A simple method of estimating the screening radius of an atom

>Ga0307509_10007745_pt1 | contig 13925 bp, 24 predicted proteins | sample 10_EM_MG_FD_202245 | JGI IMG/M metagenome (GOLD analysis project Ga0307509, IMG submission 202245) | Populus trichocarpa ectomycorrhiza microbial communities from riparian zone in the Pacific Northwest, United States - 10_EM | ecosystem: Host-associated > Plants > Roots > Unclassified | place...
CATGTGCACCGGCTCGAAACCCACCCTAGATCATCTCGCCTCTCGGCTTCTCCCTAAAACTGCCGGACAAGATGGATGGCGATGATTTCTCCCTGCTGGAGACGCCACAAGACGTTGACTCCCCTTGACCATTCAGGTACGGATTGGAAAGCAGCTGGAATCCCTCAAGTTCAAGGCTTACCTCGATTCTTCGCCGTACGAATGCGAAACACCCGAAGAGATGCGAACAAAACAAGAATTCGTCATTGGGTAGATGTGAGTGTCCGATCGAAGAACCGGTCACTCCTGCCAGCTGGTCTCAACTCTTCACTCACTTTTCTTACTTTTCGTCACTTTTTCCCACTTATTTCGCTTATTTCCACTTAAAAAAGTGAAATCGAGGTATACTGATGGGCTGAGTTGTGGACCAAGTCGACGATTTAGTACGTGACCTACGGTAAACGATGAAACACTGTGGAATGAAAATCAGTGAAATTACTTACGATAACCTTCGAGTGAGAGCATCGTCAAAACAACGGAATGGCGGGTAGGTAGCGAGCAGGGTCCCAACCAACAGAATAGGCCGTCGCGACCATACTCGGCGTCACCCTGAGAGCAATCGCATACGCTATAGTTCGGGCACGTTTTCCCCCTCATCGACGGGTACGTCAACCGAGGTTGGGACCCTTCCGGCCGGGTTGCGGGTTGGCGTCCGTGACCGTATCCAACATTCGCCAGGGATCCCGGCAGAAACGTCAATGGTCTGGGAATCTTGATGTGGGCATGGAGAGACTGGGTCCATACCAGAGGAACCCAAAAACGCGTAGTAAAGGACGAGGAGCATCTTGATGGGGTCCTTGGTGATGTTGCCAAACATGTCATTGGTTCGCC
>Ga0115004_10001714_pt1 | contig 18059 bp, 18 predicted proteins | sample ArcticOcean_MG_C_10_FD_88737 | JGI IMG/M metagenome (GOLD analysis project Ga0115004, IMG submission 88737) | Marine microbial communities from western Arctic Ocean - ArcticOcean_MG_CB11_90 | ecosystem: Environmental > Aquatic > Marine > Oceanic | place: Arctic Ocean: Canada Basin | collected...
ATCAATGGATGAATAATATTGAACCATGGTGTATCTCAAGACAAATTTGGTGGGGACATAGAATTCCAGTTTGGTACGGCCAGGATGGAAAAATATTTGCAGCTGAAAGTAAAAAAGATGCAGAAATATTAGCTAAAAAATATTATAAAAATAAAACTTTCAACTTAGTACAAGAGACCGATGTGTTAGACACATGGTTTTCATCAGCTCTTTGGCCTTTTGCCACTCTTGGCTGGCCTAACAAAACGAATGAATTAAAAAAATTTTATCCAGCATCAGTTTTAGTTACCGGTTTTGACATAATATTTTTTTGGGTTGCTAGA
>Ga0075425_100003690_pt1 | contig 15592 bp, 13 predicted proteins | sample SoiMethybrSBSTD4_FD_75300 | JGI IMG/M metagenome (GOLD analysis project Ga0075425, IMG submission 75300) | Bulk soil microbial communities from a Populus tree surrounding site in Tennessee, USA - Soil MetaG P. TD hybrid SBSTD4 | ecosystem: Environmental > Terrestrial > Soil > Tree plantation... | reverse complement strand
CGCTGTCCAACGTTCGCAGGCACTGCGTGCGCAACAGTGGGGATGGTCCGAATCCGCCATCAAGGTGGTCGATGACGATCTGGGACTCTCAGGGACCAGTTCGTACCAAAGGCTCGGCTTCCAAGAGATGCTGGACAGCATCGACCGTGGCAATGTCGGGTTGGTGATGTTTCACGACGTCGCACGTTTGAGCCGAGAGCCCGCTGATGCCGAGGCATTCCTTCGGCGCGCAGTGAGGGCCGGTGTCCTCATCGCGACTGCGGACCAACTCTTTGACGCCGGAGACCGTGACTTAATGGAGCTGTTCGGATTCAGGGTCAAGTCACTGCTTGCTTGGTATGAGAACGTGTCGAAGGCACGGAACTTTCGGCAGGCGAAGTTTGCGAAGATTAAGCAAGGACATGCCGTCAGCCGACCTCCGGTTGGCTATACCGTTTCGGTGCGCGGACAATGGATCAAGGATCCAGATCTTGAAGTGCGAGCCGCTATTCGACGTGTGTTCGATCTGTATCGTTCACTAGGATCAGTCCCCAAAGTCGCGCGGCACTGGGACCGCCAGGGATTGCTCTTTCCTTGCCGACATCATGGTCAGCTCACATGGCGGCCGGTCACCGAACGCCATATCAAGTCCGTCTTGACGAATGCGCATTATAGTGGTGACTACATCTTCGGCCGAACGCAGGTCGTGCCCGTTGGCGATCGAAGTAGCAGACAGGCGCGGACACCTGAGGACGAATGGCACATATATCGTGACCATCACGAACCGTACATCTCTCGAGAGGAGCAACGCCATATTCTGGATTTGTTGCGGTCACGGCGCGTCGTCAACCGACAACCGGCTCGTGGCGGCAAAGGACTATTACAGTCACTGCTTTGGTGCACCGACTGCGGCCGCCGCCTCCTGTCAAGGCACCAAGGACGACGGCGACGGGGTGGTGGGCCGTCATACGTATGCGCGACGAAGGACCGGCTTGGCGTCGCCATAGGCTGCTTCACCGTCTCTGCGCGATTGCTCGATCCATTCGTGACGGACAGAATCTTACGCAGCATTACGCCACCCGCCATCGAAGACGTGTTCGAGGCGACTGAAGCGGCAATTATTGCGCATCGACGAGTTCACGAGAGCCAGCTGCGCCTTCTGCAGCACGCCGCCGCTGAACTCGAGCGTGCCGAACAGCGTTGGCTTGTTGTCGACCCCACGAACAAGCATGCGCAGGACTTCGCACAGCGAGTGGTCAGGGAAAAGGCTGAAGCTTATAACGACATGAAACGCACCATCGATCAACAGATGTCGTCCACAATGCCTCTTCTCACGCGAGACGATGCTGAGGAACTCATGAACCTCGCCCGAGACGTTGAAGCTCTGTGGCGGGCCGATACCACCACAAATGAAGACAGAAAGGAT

In the discussions of the electron scattering theory as applied to electron microscopy it is usually assumed that the scattering at small angles is so greatly affected by the shielding of the nucleus by the atomic electrons, that the scattering cross section becomes small and approximately constant after a limiting angle θ min and can be neglected entirely. The magnitude of the limiting angle is found to be of the order of 10−2 radian or more. Practical observations show, however, that the introduction of a diaphragm in the objective lens to reduce the angular aperture below 10−2 radian improves the image contrast considerably. It appears, therefore, that although the scattering at angles in the neighbourhood of θ min is theoretically complicated, it is not strictly justifiable to ignore it completely.